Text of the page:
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luftig roh

Light spaces and atmospheres are dissolved and recreated. The Latin term natura naturans stands in the foreground. Spinoza thus describes nature’s constantly newly forming and self-dissolving activity. Representated by moving, organic light spaces. Tactile, but intangible. Airy and raw. Reproduced on breathing surfaces, liberated from their usual boundaries. 

Their appearances change through the change of their environment. They allow the beholder to freely interpret the intangible forms: Skyscapes, atmospheres, abstract colour formations. A game with metamorphoses, which can arise through the observation of different perspectives. 

They find embodiment in nature, it is the stage for metamorphoses and new formations. Ovid describes nature in its beginnings as „chaos“, consisting of a raw, disordered mass. „The air was without light“[1] and everything stood in each other’s way. In his metamorphoses, this mixture was separated when the world came into being. Heaven of earth, earth of water and the dense air of clear sky. Here it comes to the first transformation. The air becomes an ungraspable space that connects everything with each other. In it, the vault of heaven changes under the influence of the flowing air. Light spaces and atmospheres, which arise, float above us. The sense of reverence they can create in us plays a role in the contemplation and reproduction of our environment. But the difference between our sublimity and that of nature is that nature, unlike human nature, is infinite. Kant describes our perception of the sublime in relation to natural events: 

Their sight becomes all the more attractive the more terrible it is when we are only in safety; and we like to call these objects sublime because they raise the strength of our souls above their usual mediocrity and make us discover in ourselves a capacity to resist of a quite different kind, which gives us courage to measure ourselves against the apparent omnipotence of nature. [2]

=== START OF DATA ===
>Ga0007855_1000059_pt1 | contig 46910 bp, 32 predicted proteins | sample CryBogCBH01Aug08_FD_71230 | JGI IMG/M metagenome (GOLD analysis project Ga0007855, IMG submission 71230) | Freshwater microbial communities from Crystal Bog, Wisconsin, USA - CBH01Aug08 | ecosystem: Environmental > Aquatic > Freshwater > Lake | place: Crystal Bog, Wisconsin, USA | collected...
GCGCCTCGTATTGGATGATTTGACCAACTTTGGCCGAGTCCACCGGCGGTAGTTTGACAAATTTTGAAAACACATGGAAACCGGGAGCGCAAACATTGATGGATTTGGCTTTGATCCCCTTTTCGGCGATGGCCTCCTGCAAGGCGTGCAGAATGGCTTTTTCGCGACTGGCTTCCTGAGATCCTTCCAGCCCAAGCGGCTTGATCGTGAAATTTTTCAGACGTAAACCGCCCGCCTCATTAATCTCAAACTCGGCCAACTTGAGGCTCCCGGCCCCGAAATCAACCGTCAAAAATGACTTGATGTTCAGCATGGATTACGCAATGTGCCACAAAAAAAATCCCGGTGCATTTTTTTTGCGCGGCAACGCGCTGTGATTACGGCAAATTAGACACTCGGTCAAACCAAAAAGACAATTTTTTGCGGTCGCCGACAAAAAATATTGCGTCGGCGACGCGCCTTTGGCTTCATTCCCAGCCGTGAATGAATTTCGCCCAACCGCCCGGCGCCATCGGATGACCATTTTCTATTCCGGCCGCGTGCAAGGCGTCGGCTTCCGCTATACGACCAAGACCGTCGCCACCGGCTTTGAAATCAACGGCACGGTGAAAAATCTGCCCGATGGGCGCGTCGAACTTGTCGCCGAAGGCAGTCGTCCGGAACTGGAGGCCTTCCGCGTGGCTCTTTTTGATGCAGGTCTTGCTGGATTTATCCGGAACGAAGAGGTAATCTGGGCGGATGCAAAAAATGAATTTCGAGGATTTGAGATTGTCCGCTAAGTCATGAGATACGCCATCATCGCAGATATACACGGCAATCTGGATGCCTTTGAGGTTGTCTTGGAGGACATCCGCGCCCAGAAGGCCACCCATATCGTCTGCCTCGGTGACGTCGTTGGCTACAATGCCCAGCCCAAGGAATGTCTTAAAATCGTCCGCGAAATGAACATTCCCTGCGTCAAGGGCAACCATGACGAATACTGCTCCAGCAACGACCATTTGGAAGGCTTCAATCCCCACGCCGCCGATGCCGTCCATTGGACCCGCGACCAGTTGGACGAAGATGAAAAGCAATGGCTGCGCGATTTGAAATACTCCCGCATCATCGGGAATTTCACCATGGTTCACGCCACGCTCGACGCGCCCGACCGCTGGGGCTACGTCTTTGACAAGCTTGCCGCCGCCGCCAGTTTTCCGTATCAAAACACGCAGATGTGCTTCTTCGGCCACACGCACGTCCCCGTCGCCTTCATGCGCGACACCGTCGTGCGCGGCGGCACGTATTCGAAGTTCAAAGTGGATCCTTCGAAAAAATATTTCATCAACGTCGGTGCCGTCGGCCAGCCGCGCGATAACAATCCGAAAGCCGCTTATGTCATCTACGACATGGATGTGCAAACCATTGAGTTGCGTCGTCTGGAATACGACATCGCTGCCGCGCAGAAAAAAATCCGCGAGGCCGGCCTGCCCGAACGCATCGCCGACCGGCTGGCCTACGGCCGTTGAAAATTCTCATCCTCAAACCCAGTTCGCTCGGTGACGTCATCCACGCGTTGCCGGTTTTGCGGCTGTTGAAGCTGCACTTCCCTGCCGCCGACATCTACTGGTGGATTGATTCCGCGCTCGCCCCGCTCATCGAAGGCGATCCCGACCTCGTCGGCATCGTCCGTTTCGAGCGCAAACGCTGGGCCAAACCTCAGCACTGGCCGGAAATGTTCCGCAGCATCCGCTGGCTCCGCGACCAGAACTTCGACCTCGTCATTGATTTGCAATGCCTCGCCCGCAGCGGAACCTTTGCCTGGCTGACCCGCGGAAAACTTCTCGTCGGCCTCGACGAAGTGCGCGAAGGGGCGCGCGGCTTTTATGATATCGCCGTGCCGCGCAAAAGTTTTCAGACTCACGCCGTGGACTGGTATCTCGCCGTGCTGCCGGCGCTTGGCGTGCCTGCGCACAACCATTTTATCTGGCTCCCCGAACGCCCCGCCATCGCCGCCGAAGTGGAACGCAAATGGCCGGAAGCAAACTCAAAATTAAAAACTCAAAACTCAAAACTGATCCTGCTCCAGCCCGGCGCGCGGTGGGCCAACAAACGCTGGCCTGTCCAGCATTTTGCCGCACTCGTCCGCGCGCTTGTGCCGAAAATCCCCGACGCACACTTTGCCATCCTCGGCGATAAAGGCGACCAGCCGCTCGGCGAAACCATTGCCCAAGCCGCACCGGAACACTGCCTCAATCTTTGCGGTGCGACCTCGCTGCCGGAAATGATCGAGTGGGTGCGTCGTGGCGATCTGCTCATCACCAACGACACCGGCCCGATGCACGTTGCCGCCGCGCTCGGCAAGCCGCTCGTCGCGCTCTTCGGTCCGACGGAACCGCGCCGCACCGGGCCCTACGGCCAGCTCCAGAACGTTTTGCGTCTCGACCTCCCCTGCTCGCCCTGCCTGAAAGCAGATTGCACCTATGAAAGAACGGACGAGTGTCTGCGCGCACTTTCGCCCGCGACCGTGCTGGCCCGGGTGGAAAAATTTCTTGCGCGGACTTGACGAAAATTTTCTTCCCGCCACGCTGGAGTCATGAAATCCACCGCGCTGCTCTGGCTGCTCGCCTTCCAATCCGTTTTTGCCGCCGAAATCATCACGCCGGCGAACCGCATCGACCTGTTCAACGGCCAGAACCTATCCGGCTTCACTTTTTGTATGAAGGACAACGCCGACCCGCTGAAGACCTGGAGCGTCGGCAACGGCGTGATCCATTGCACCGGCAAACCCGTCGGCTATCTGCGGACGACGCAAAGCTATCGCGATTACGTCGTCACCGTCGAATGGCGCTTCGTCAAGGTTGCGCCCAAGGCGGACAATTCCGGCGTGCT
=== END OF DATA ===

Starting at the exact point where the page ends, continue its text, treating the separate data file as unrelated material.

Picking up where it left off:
[1]Ovid, Metamorphosen, Reclam, hrsg. Philipp Reclam jun., Ditzingen, 2010.

[2]Kant, Immanuel. Criticism of judgement. Works in twelve volumes, vol. 10, Frankfurt a. M.: Suhrkamp, 1977.


Nothingness

An embodiment of a limbus between „something“ and „nothing“. Something almost indefinable.  
A „nothing“ from which „something“ arises.
Néant, clouds.
Néant, nothing/ not to be. That which is not but can be or could be, the possible.
They simulate physicality to the observer, which actually does not exist. They can be passed, through which they physically become „nothing“. They only become visible because of a physical deception, and through the transformation of the tiny, colorless droplets into rain again into „something“.


Niemals wahrhaft Gegenwart

An attempt to reflect time, which is in constant uncertainty. Like rain pouring down the windows, the paint runs down the canvas and tries to visualise time. The „writing“ provides power and direction, while color embodies the impulses, which are to be reproduced by intuitively created effects. Loops appear and disappear under the channel, they seem omnipresent, but are on the come or go. The gestures disappear from the past to enter the future, while the millisecond of the present ends faster than it ever started. As a result, we are never truly in the present.